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Insight; New York Hospitality Professionals - This Week: Will Joseph

“Insight; New York Hospitality Professionals”, a weekly interview series with professionals from the MICE industry in New York.

These are uncertain times for our industry – yet we believe that now is the moment to bring our industry closer together by strengthening our ties and relationships on a more human level. It is for this reason that Shackman Associates is undertaking a series of interviews with other New York hospitality professionals to learn how they are managing during this time.

In today’s episode; New York Hospitality Professional Karen Shackman, President and CEO of Shackman Associates interviews Will Joseph, Director of Sales at Abigail Kirsch Catering.

Karen: Please introduce yourself, your role in the company, and how long you have been with the company.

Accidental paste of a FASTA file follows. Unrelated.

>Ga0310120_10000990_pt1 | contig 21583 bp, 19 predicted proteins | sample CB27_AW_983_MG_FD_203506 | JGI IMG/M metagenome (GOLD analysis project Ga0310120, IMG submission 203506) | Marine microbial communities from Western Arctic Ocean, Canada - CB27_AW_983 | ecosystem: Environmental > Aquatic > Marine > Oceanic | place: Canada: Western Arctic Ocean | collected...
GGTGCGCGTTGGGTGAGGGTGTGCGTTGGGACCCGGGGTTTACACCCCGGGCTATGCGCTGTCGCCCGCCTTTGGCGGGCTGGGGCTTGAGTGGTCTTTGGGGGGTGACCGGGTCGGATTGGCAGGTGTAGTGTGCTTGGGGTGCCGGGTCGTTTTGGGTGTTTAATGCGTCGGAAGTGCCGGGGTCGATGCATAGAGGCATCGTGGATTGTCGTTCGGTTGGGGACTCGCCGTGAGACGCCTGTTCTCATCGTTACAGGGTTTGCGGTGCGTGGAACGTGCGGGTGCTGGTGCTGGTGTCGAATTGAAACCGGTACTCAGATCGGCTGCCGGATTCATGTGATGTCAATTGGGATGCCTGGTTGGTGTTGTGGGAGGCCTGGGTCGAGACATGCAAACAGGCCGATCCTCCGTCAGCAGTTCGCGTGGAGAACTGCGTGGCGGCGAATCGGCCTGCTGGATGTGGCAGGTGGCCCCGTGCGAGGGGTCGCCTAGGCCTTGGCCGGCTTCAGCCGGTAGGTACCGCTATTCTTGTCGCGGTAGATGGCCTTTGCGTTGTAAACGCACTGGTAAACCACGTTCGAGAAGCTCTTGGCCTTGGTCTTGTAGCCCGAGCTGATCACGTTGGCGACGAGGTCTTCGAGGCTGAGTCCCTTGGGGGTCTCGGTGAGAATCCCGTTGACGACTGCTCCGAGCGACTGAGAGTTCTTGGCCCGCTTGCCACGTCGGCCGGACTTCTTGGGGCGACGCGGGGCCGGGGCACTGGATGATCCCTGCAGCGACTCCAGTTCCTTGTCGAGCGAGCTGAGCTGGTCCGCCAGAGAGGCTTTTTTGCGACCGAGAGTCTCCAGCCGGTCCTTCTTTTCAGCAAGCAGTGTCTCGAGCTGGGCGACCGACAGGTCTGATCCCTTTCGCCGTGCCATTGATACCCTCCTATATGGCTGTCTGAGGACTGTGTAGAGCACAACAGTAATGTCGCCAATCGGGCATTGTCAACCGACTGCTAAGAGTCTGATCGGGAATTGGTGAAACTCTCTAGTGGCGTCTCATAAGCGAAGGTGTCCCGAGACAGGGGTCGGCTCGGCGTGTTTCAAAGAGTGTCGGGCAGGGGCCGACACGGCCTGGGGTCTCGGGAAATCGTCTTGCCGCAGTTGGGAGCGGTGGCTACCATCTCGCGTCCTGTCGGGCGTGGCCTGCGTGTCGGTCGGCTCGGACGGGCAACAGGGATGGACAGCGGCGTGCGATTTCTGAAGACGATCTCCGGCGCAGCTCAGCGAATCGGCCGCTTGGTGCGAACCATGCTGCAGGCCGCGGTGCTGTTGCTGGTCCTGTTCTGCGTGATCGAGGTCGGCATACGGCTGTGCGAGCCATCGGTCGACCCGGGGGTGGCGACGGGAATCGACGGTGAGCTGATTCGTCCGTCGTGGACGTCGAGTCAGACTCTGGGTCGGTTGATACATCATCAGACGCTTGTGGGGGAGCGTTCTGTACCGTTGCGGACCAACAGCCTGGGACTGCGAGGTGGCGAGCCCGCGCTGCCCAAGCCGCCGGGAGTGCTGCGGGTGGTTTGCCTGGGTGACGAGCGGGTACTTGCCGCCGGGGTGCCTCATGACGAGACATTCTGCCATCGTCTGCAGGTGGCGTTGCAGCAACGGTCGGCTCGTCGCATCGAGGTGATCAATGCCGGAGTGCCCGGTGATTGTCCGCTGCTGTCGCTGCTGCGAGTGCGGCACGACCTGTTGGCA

Will: Good Morning. My name is Will Joseph and I lead Abigail Kirsch’s off premises catering sales team while also supporting the teams at our exclusive venues, Tappan Hill in Tarrytown and The Loading Dock in Fairfield County, Connecticut. Simultaneously, I am the regional sales lead for Constellation Culinary Group’s portfolio of exclusive venues in New York City, including Carnegie Hall, The New York Historical Society, and The New York Botanical Gardens. I have been a part of Constellation since 2014, when we were at the time operating as Starr Catering Group, born from the Starr Restaurant Organization, and joined the Abigail Kirsch team full time in January of this year.